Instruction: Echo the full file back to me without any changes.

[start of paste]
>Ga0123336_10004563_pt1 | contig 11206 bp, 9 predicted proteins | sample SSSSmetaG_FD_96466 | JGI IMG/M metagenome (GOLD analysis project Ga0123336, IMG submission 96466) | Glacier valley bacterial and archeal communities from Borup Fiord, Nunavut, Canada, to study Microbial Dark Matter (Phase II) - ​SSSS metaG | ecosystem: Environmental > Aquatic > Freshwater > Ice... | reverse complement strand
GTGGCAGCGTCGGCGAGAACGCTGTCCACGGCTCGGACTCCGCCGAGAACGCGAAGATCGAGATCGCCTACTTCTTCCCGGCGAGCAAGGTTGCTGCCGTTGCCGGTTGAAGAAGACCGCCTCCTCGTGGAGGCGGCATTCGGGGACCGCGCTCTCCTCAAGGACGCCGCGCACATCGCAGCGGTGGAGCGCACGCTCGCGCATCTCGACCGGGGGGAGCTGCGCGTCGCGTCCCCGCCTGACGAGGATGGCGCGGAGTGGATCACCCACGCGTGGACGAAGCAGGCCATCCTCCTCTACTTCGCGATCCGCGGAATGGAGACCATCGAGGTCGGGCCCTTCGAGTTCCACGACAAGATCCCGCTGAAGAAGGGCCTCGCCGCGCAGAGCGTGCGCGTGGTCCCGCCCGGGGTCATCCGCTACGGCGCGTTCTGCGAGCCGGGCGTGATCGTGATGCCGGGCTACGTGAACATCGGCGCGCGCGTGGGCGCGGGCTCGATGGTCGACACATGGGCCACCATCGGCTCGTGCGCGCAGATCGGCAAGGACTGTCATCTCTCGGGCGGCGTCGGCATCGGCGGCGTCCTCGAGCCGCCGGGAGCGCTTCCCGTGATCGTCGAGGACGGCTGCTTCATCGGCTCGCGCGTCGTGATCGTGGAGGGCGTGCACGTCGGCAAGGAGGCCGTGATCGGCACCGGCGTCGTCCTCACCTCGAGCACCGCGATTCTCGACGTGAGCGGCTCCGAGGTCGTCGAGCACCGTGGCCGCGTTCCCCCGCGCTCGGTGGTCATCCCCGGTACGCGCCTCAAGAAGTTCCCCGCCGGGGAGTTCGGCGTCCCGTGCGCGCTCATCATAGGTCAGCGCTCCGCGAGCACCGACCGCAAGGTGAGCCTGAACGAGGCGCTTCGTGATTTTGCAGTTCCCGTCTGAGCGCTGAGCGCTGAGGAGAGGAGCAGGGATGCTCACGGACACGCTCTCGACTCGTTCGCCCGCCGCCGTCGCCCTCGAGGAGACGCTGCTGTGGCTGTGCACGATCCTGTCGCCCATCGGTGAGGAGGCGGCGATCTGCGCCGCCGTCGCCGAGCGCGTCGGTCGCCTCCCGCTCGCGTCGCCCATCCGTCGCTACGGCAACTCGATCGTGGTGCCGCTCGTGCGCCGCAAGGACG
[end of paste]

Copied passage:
>Ga0123336_10004563_pt1 | contig 11206 bp, 9 predicted proteins | sample SSSSmetaG_FD_96466 | JGI IMG/M metagenome (GOLD analysis project Ga0123336, IMG submission 96466) | Glacier valley bacterial and archeal communities from Borup Fiord, Nunavut, Canada, to study Microbial Dark Matter (Phase II) - ​SSSS metaG | ecosystem: Environmental > Aquatic > Freshwater > Ice... | reverse complement strand
GTGGCAGCGTCGGCGAGAACGCTGTCCACGGCTCGGACTCCGCCGAGAACGCGAAGATCGAGATCGCCTACTTCTTCCCGGCGAGCAAGGTTGCTGCCGTTGCCGGTTGAAGAAGACCGCCTCCTCGTGGAGGCGGCATTCGGGGACCGCGCTCTCCTCAAGGACGCCGCGCACATCGCAGCGGTGGAGCGCACGCTCGCGCATCTCGACCGGGGGGAGCTGCGCGTCGCGTCCCCGCCTGACGAGGATGGCGCGGAGTGGATCACCCACGCGTGGACGAAGCAGGCCATCCTCCTCTACTTCGCGATCCGCGGAATGGAGACCATCGAGGTCGGGCCCTTCGAGTTCCACGACAAGATCCCGCTGAAGAAGGGCCTCGCCGCGCAGAGCGTGCGCGTGGTCCCGCCCGGGGTCATCCGCTACGGCGCGTTCTGCGAGCCGGGCGTGATCGTGATGCCGGGCTACGTGAACATCGGCGCGCGCGTGGGCGCGGGCTCGATGGTCGACACATGGGCCACCATCGGCTCGTGCGCGCAGATCGGCAAGGACTGTCATCTCTCGGGCGGCGTCGGCATCGGCGGCGTCCTCGAGCCGCCGGGAGCGCTTCCCGTGATCGTCGAGGACGGCTGCTTCATCGGCTCGCGCGTCGTGATCGTGGAGGGCGTGCACGTCGGCAAGGAGGCCGTGATCGGCACCGGCGTCGTCCTCACCTCGAGCACCGCGATTCTCGACGTGAGCGGCTCCGAGGTCGTCGAGCACCGTGGCCGCGTTCCCCCGCGCTCGGTGGTCATCCCCGGTACGCGCCTCAAGAAGTTCCCCGCCGGGGAGTTCGGCGTCCCGTGCGCGCTCATCATAGGTCAGCGCTCCGCGAGCACCGACCGCAAGGTGAGCCTGAACGAGGCGCTTCGTGATTTTGCAGTTCCCGTCTGAGCGCTGAGCGCTGAGGAGAGGAGCAGGGATGCTCACGGACACGCTCTCGACTCGTTCGCCCGCCGCCGTCGCCCTCGAGGAGACGCTGCTGTGGCTGTGCACGATCCTGTCGCCCATCGGTGAGGAGGCGGCGATCTGCGCCGCCGTCGCCGAGCGCGTCGGTCGCCTCCCGCTCGCGTCGCCCATCCGTCGCTACGGCAACTCGATCGTGGTGCCGCTCGTGCGCCGCAAGGACG